‘…putting himself out there and standing up for gender equality…’
Many of you will now be familiar with the excellent new blog by the objectively queer, BW16. In his/her latest post, BW16 reviews Wright’s The New Testament for Everyone, or, as BW16 puts it, ‘almost everyone’.
BW16 picks up on some unusual, and clearly anachronistic, translations. Perhaps most oddly, Wright translates the controversial and notorious 1 Cor. 6.9 as follows: ‘…practising homosexuals of whichever sort…’. Wright has often been critical of scholars imposing contemporary beliefs on the past but this translation is a bit too conveniently precise, is it not?
In unrelated news, Wright is opposed to same sex civil partnership ceremonies, at least those carried out by Anglican clergy, and is reported as claiming (perhaps assuming they are ‘practising’):
I shall be very sorry if members of the clergy, by holding services of blessing or near equivalent, force me to make disciplinary enquiries. If clergy decide to enter a civil partnership they are thereby putting me in a new situation in which my own integrity as diocesan bishop, and my collegial position within the House of Bishops, strongly suggest that I should follow the process thus recommended. I fully understand that some people feel bound in conscience to disobey the clear and official teaching of the Church on these matters.
BW16 also notes that Wright favours the translation ‘Judeans’ over ‘Jews’ and argues that Wright may be avoiding any anti-Jewish implications of John’s Gospel. But let’s leave the historical/linguistic accuracy involved in the Jew v Judean debate to one side for the moment. Instead, it might be worth turning to (say) Mark 7.3 where Wright decides on using the translation, ‘all the Jews’ (not Judeans), to refer to those practising hand-washing and pose this question: why Jews here and Judeans in John’s Gospel…? Presumably some consistency is needed or some explanation as to why one over the other in different contexts. [Aside: he (wrongly) doesn’t add ‘beds/dining couches’ in 7.4 but we’ll let that pass as Wright wanted to avoid those sorts of discussion – p. xvii]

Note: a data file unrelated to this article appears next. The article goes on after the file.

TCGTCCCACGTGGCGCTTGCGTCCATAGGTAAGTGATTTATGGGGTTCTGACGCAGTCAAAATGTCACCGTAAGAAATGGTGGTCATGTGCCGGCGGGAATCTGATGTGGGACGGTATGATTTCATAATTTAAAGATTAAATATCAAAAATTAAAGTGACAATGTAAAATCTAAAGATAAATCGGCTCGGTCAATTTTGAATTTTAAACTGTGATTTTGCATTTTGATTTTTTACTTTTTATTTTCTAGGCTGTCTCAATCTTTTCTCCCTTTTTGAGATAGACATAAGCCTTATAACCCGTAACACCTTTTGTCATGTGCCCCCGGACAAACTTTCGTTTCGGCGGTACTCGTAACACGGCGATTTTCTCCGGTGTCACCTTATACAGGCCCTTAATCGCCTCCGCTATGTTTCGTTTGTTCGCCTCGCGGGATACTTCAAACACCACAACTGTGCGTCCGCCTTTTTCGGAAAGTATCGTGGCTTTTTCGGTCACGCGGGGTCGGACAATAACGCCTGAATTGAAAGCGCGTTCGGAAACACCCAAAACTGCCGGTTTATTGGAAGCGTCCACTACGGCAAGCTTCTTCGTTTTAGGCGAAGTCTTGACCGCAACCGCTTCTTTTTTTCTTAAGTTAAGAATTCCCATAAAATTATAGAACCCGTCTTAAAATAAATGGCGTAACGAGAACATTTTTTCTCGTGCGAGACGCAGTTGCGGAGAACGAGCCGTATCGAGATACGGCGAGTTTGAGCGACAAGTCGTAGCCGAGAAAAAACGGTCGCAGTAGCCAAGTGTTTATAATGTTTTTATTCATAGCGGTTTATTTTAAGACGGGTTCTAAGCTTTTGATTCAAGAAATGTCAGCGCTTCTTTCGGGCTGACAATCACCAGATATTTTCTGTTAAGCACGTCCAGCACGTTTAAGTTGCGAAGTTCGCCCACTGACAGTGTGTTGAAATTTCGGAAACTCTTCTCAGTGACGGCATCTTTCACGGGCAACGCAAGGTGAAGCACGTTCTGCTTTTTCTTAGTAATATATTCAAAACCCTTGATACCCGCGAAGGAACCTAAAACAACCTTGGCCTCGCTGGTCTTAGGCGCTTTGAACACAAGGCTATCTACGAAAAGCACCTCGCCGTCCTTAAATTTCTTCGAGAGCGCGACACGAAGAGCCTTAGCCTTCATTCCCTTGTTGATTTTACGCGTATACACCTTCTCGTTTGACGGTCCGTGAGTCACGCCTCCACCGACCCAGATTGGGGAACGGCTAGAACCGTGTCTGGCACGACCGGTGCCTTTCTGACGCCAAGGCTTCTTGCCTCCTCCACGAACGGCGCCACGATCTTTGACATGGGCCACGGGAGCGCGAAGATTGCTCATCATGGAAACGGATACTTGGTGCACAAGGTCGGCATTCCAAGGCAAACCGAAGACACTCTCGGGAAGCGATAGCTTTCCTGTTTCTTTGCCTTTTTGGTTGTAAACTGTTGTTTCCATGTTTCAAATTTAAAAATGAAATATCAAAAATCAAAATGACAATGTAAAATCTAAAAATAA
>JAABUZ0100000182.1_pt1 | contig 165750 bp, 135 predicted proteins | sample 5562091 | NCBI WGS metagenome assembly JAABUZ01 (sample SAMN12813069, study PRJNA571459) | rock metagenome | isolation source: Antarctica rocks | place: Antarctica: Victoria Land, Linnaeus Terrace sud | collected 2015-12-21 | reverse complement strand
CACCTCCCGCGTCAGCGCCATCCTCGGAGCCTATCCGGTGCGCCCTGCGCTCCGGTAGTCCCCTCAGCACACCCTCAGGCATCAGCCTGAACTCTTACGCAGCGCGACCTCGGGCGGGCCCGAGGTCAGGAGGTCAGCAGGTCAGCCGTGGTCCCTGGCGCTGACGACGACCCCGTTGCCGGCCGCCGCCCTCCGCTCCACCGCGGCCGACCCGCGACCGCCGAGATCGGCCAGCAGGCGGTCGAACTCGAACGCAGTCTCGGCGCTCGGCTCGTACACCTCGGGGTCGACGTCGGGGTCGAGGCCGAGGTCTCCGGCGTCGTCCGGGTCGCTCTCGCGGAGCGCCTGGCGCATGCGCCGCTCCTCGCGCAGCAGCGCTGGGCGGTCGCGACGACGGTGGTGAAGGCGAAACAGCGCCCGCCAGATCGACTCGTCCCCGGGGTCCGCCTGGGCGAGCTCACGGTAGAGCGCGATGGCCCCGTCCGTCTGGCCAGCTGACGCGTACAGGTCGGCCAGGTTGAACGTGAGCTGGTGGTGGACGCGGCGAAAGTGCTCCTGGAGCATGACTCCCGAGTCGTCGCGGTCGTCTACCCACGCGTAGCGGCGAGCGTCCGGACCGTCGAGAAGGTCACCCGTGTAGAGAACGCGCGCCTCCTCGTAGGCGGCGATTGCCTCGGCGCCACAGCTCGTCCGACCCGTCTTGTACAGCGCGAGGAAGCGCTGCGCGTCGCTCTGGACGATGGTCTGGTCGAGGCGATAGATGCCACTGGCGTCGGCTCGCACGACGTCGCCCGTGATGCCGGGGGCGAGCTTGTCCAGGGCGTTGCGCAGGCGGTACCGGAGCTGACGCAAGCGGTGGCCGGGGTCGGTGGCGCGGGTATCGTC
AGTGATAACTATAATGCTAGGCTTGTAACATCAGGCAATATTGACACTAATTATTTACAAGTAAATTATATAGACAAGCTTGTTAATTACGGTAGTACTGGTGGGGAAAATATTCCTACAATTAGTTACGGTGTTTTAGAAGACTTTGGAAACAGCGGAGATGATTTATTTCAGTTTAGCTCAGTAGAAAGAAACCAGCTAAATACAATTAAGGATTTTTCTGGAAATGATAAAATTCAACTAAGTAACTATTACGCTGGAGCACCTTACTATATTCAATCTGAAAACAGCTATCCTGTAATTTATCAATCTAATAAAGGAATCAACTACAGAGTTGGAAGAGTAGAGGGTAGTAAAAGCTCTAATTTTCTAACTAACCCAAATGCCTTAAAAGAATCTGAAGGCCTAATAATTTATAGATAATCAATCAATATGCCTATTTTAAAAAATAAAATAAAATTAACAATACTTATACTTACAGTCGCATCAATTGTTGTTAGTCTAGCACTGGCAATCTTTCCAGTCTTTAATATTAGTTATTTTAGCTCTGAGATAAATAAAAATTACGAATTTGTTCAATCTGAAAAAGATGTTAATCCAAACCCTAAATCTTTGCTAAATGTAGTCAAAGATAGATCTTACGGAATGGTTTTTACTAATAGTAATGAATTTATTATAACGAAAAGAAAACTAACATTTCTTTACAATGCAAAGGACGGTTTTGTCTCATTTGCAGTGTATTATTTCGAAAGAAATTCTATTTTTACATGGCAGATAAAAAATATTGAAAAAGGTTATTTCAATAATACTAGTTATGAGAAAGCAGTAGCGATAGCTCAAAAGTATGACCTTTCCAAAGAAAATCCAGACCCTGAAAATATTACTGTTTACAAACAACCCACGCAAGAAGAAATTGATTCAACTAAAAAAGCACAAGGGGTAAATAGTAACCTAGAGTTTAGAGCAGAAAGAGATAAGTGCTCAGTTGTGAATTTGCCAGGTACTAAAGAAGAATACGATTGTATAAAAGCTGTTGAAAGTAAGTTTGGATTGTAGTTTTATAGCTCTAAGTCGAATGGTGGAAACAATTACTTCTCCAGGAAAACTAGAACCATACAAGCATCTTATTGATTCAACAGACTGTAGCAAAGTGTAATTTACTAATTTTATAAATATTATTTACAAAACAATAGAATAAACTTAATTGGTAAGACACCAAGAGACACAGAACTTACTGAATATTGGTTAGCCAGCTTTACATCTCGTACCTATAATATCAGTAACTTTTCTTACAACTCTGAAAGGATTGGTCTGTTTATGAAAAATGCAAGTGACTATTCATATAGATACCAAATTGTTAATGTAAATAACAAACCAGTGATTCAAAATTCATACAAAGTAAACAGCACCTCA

There are other strange moments. For instance, in the preface, Aramaic is described as ‘an updated dialect of Hebrew’ (p. xiii)
There is also a nice moment in a subsection called The Character of a Bishop (i.e. 1 Tim. 3.1-7): ‘The bishop must be beyond reproach…He must be temperate, sensible, respectable, hospitable, a good teacher. He must not be a heavy drinker or violent, but must be gentle, not quarrelsome, and not in love with money…he must have a good reputation with outsiders, so that he may not incur reproach and fall into the devil’s snare.’